b. Grasping the Instrument.
(1) Pen grasp and modified pen grasp. Two methods of grasping a scaling
instrument afford control during the scaling stroke (see figure 3-8). The two methods
are the pen grasp and the modified pen grasp in which the thumb, index finger, and
middle finger hold the instrument. In using either grasp, the PDS should hold the
instrument well up on the working edge of the handle, supporting the fingers against the
teeth and using them as fulcrums during the scaling stroke. With the pen grasp, the two
last fingers are used as the fulcrum. Additional control may be gained by bringing
fingers of the other hand into play to help guide or support the instrument.
Figure 3-8. Methods of grasping scaling instruments.
(2) The palm grasp. Another method, the palm grasp, used with the Porte
Polisher, air, water syringe, and other such instruments is accomplished by holding the
instrument with the index, middle, ring, and little finger so it rests in the palm of the
hand. The thumb remains free to stabilize the hand in the patient's mouth.
c. Scaling Motions. A standard scaling instrument is used by sliding it over the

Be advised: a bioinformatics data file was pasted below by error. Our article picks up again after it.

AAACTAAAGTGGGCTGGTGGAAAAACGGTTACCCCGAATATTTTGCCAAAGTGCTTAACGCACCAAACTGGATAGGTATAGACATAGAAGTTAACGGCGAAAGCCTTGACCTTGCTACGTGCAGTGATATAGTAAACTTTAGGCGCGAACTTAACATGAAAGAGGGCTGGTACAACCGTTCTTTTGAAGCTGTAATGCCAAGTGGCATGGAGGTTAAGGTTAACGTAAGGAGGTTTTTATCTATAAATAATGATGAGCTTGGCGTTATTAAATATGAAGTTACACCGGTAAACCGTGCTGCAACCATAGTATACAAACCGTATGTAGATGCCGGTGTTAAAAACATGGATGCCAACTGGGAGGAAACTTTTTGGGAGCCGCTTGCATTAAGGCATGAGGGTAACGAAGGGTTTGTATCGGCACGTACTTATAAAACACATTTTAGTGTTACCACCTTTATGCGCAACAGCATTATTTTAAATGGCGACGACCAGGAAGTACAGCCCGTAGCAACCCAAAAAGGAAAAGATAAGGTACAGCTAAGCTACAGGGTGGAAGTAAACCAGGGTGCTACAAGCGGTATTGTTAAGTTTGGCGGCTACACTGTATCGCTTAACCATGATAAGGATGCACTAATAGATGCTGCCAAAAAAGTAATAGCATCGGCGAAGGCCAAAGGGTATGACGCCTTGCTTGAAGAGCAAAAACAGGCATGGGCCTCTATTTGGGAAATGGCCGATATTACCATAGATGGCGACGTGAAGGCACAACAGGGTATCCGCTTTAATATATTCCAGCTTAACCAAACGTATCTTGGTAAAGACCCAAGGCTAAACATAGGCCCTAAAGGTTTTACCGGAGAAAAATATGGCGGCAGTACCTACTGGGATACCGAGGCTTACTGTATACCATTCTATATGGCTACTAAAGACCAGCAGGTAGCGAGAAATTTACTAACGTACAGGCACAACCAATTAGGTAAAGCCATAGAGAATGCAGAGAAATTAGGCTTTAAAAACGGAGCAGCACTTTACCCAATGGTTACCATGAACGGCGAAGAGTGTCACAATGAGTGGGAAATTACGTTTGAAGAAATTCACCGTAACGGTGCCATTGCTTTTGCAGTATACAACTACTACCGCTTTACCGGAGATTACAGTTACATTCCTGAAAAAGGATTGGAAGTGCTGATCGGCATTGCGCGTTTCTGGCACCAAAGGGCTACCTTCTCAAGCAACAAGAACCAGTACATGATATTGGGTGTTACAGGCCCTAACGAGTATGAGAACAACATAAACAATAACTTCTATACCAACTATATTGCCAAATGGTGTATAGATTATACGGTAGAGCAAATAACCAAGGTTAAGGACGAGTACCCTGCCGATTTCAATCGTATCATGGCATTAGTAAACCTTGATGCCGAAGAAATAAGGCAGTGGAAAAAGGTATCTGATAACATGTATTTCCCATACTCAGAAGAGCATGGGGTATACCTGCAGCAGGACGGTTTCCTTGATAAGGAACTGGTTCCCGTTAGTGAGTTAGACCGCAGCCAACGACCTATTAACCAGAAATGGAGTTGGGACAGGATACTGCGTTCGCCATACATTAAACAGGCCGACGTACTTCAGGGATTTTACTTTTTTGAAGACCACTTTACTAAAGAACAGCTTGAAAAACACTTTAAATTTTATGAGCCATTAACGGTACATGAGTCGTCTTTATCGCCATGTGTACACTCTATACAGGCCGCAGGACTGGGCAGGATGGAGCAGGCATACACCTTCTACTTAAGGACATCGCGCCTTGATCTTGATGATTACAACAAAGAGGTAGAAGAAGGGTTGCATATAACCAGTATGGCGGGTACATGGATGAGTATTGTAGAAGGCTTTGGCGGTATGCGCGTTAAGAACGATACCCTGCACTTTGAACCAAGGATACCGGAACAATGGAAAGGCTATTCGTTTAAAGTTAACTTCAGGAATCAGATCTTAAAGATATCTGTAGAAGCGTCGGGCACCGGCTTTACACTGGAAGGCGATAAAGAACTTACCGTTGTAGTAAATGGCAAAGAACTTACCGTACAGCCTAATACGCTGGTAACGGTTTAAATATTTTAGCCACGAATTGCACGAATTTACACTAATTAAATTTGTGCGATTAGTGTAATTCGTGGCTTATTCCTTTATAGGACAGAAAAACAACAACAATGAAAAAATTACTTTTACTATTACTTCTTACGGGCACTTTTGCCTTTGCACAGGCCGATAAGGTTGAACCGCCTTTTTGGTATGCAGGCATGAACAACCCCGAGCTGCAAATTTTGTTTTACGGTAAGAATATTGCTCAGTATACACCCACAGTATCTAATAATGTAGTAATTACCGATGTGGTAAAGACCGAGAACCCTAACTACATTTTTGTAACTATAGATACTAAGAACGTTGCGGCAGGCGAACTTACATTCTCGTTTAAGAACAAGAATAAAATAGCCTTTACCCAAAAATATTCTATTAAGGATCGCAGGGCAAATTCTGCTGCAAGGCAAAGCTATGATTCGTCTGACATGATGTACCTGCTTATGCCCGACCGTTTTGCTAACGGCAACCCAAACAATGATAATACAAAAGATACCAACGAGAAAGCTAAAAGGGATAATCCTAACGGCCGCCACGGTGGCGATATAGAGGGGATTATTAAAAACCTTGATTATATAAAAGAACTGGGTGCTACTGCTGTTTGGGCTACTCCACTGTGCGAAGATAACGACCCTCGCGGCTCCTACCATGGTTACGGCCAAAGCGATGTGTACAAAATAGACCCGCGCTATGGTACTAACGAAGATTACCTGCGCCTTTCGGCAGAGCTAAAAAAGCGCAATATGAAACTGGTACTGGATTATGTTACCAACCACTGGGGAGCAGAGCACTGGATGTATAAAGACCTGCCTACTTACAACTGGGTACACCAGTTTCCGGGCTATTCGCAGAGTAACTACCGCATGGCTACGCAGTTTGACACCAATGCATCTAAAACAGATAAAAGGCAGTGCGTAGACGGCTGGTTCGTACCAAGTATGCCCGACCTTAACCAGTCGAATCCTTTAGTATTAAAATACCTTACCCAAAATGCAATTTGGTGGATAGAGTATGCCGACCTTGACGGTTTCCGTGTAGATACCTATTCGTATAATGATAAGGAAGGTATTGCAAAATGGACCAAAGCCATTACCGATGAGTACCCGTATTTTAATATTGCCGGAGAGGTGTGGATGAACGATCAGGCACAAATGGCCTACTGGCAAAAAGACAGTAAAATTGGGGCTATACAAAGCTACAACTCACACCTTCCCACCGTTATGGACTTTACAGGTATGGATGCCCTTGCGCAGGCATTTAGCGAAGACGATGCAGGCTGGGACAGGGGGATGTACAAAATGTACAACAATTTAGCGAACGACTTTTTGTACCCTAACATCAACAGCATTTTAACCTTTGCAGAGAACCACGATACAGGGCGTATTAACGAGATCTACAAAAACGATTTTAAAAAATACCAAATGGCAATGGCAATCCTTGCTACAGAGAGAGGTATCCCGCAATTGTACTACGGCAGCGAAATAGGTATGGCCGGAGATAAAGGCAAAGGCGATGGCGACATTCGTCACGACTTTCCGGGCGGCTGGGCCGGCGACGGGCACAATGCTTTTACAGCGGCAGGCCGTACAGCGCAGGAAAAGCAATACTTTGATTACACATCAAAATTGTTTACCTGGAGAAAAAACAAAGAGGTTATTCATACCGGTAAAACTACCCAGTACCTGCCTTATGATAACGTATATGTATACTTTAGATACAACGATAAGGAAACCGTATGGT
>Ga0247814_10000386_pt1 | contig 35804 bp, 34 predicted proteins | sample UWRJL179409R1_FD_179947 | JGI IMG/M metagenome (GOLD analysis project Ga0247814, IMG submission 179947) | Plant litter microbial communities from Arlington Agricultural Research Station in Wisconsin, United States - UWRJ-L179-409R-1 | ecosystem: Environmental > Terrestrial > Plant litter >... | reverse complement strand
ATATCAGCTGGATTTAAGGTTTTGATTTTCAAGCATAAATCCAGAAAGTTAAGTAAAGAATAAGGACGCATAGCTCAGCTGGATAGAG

surface of the tooth and calculus to the base of the deposit. Then, the instrument is
pulled toward the occlusal or incisal surface, maintaining firm contact with the tooth
surface and flaking or scraping off calculus ahead of it.
d. Tactile Sense. In working on lingual and proximal surfaces, the PDS often
cannot see well enough to determine the presence and the extent of calculus. In this
case, the PDS must depend upon his tactile sense, which is the feel transmitted to the
fingers by the instrument. The experienced PDS will be able to detect calculus and
remove it even though he cannot see it. An explorer is excellent for determining the
presence of small areas of calculus not detectable by the bulkier scalers and for
checking if there is any calculus left on the teeth (see figure 3-9).